A treatise of human nature

by David Hume

Paperback, 1978



Call number

CF 4604 T784



Oxford Clarendon Press 1978


A Treatise of Human Nature , first published between 1739 and 1740, is a philosophical text by the Scottish philosopher David Hume. The work contains three books: ""Of the Understanding"", ""Of the Passions"" and ""Of Morals"". Written by Hume when he was 26, it is considered by many to be Hume's best work and one of the most important books in philosophy's history.

User reviews

LibraryThing member dbancrof
You will immediately regret reading this book. It will keep you up at night -- your confidence for the first time shaken that the sun will rise in the morning. You will be disturbed to learn that your notion of self -- of a permanent personal identity -- is no more than an illusion bringing
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together fleeting, rapidly changing perceptions. You will find yourself questioning everything you thought you knew about knowledge, causation, the immateriality of the soul, and the foundations of morality, as the author demolishes one dogma of his time (and ours) after another. But in the end, you will be rewarded by a well-deserved feeling of superiority over all the mere mortals who have not yet braved the impenetrable eighteenth-century prose of this masterful philosophical classic. It’s brain food at its best. Now eat up!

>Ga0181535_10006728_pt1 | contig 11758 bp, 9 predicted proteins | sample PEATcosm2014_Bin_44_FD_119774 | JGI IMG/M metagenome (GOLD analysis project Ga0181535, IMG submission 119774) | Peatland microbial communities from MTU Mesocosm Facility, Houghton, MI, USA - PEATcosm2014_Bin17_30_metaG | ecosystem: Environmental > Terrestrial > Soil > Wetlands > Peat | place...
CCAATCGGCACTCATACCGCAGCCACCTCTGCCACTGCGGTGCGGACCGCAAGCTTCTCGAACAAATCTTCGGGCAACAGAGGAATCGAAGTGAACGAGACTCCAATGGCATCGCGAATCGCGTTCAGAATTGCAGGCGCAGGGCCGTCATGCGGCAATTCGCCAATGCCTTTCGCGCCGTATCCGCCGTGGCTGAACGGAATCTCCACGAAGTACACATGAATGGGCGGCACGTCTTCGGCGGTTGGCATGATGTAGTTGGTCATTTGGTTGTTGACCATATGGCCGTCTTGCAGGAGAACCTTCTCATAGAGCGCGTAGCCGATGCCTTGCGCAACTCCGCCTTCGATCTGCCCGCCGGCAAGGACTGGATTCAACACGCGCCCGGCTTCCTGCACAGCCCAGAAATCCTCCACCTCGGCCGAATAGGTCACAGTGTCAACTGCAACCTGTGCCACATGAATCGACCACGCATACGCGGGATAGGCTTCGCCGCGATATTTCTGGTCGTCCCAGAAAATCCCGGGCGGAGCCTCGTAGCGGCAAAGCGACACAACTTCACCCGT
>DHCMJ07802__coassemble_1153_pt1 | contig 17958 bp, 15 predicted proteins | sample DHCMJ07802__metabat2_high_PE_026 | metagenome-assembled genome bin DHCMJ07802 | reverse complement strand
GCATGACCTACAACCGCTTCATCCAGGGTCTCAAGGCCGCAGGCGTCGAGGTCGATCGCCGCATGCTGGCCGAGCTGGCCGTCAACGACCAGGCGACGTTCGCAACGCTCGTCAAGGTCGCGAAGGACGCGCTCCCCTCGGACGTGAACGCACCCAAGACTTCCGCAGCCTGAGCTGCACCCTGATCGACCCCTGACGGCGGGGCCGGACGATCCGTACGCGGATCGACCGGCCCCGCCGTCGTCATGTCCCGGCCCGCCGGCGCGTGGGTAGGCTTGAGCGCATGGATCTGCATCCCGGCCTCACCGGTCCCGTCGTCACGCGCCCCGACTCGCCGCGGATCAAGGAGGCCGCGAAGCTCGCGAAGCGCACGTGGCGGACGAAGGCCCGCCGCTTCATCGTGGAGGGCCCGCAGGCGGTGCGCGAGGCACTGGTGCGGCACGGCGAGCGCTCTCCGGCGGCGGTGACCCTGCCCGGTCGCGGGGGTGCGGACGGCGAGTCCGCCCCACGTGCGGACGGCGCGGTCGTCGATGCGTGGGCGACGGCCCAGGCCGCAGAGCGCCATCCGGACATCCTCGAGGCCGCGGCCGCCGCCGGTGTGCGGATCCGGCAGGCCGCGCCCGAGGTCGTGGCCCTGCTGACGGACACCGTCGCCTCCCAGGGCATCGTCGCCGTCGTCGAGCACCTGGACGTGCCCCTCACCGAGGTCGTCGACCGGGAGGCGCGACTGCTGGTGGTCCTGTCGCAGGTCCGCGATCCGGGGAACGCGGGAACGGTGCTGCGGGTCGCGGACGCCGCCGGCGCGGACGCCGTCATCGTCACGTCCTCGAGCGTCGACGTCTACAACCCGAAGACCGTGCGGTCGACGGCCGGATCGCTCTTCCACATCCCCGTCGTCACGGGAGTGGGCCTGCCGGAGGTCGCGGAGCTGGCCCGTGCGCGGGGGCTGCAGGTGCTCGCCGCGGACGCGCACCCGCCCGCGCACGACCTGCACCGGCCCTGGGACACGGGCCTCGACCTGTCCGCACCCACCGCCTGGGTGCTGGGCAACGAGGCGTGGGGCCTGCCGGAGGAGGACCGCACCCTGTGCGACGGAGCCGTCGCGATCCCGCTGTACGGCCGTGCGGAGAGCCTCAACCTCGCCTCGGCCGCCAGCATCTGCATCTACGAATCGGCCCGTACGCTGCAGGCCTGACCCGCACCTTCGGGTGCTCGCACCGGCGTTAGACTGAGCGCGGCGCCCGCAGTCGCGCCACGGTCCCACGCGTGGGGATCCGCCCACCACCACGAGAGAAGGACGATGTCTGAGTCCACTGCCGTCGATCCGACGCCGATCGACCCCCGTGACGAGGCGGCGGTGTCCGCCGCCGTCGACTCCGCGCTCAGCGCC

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LibraryThing member jpsnow
For Mr. Hume, everything begins with perception. Through memory perception drives what we feel and what we can know. These in turn provide the elements for human nature, morality, society, and individual behavior. In short, epistemology is driven by impression. Reason cannot give rise to an idea.
LibraryThing member Audacity88
At first I hated Hume because he made me depressed. But what he says is right, and Kant at least gives us a way to "make the best of a bad situation" (namely the fact that everything we see is only appearances), so looking back on Hume I appreciate his honesty. Certainly an immensely important book
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and an essential one to read for anyone concerned with the nature of truth.
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Original publication date



0198245882 / 9780198245889
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